Long-tailed tits

Illustration of a Long-tailed Tit by Hannah Foley (hannah@owlingabout.co.uk)The Hogweed in the verges has now gone to seed and the Rosebay Willow herb is slowly dying back, leaving room for the bright yellow of Common Ragwort and the deep purple of Hardheads to festoon the road side. We passed this bounty of colour on our way to swimming this morning. At the pool Little Owl congratulated me on my cozzie, “Mum, I love your swimming costume. It’s so big!” Classic.

I had no idea Common Ragwort was so dangerous. It can poison livestock by causing liver failure. It seems to be particularly abundant this year (along with the Daddy-Long-Legs), which makes sense as decreases in populations are associated with dry summers and we all know how wet last year was. On the plus side, Common Ragwort is friend to over 200 species of invertebrates and the most commonly visited flower by butterflies.

From insects to birds: this week’s bird is the Long-tailed Tit. I’m still doing well with the Wren and the Robin, but I haven’t been able to pick out a Dunnock’s song yet. It would help if I was starting this in spring when the song birds are at their most tuneful. I have seen a Dunnock however. Finally I’m able to account for a large proportion of the SBBs (Small Brown Birds) we get in our garden, so I think it’s just a matter of time before I start to tune in. Simon Barnes’ description of the Dunnock’s song as a “burble” is a helpful one to keep in mind and the clip of it does remind me of a babbling stream.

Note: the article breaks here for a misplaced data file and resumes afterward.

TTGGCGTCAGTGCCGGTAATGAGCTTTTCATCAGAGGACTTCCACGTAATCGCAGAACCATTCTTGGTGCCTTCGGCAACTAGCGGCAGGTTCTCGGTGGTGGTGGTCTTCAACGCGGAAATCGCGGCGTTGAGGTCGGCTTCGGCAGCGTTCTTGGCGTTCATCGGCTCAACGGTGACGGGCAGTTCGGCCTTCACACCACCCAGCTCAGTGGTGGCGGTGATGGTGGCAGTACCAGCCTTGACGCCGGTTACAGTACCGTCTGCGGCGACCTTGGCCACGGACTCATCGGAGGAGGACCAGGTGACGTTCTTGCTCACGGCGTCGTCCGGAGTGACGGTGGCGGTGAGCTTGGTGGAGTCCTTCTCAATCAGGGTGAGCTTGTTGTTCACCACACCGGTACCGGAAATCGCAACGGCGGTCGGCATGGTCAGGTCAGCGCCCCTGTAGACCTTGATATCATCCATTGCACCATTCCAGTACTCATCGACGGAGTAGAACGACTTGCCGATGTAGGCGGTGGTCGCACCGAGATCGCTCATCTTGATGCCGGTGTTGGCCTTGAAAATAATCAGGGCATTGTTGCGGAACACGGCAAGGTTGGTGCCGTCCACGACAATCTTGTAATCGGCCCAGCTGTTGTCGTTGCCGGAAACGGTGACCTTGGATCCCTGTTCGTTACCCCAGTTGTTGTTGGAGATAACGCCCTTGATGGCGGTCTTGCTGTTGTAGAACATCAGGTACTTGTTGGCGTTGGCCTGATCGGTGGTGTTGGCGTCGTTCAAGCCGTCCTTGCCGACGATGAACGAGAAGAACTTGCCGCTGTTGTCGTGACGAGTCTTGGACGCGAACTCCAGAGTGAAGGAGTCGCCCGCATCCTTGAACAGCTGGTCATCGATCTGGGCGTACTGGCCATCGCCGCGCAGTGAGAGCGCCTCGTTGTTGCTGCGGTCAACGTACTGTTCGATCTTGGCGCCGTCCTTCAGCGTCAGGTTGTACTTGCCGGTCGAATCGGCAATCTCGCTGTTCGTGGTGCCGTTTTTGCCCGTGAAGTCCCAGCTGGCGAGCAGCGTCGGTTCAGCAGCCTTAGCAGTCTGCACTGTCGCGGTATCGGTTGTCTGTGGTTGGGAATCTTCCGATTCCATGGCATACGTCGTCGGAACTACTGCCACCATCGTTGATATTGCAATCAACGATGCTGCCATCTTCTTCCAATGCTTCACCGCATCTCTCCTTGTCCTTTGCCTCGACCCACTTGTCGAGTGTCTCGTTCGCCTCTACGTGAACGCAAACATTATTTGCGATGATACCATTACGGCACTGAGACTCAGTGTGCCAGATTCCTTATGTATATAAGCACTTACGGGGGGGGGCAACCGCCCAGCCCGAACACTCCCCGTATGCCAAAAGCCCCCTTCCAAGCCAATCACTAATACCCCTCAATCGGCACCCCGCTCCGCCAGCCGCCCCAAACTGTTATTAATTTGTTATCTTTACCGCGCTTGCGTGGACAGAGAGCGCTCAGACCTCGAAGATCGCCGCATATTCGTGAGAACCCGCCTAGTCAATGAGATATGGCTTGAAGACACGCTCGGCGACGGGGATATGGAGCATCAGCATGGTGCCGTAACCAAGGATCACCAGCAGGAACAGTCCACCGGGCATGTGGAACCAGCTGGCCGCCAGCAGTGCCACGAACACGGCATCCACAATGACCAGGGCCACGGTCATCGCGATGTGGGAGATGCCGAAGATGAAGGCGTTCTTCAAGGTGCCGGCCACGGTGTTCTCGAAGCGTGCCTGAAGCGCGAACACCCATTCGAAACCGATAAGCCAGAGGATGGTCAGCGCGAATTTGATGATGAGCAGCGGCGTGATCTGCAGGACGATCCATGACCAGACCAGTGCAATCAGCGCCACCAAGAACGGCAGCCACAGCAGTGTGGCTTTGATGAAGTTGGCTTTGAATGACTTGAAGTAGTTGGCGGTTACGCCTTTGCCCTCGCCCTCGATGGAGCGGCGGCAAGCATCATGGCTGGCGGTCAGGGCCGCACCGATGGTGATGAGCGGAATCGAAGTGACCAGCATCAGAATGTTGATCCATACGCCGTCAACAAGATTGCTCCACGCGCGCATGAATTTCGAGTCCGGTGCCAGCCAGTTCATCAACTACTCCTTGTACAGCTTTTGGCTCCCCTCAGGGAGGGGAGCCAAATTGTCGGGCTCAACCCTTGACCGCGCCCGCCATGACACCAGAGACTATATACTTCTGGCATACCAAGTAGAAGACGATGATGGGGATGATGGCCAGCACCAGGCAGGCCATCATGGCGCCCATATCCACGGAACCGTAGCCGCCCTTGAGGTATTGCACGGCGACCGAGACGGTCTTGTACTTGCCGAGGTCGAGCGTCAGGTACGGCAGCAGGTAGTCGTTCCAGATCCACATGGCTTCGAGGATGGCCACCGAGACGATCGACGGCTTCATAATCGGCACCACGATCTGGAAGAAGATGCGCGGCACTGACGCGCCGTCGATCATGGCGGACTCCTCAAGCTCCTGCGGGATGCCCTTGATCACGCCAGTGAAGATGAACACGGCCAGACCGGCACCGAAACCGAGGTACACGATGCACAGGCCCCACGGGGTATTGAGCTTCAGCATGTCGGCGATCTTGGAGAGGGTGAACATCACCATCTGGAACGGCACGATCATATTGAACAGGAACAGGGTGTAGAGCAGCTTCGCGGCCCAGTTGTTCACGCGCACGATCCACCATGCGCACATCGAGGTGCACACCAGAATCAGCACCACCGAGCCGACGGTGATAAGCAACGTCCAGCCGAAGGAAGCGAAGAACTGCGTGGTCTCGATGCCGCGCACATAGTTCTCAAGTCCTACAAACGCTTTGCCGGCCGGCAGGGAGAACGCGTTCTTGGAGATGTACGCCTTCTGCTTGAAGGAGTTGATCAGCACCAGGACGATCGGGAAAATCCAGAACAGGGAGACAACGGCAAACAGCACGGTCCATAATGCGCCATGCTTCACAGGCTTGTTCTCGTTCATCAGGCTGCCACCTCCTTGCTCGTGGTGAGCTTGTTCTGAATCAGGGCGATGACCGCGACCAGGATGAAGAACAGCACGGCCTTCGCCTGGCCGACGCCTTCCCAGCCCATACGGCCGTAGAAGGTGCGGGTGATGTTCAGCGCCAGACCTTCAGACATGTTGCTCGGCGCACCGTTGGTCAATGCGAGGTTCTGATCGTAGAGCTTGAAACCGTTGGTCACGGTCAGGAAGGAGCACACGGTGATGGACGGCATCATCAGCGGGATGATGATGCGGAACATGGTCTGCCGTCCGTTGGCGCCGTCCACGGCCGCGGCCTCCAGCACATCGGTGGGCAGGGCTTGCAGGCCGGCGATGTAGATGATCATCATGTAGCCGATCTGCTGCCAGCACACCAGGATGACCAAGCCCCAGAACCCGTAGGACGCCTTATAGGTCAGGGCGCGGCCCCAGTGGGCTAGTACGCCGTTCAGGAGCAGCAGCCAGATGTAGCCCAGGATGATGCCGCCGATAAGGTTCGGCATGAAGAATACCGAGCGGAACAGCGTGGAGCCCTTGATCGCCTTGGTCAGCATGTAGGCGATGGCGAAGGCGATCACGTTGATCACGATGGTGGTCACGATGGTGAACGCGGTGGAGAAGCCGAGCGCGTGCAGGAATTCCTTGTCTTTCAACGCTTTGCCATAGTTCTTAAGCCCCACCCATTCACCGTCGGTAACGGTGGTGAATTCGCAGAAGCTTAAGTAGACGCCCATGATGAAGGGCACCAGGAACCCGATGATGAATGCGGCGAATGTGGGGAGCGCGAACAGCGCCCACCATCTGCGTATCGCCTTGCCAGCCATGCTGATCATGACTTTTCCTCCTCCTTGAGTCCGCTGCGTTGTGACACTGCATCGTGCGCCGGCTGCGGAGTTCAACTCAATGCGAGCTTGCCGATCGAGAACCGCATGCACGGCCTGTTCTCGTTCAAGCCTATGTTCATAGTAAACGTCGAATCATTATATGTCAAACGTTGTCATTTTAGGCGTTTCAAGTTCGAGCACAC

Simon Barnes talks about the importance of understanding birds in their time and place. He says, “In order to recognise and begin to understand the birds, you need to recognise and understand the times and the places. And that works the other way round as well, creating a rather pleasing virtuous circle, in which each visit to a place adds to your understanding of its birds, and each acknowledgement of a bird adds to your understanding of its place.” I love that. I feel like understanding “the times and the places” of birds might help me to understand my own “times and places” too. Because, we’re all out of sync as human beings aren’t we? We expect to have what we want when we want it. And now we’re having to re-learn (or at least I am) the simple joy to be found in the natural ebb and flow of the “times and the places”. I could go off on quite a tangent here but instead I’ve put up a quote from The Magic Apple Tree by Susan Hill. It’s always comforting to find someone else (especially one so eloquent) who feels the same as you. It helps to feel you’re not entirely mad.

Text from The Magic Apple Tree by Susan Hill

Anyway, Long-tailed Tits. I have a lovely memory of seeing Long-tailed Tits. I was looking out of my in-law’s kitchen window on to a frosty garden full of bare branches when suddenly a flock swarmed in and out again. Long-tailed Tits are tiny birds and they thrive in community. In winter, a time particularly hard on the littlest of birds, they huddle together to keep warm. There’s a brilliant picture of a crowd of Long-tailed Tits huddled together taken by a lady called Pippa Allen here. The rabble that I saw moved as one, so that they seemed more like a single creature. Here is the link for the song of the Long-tailed Tit.

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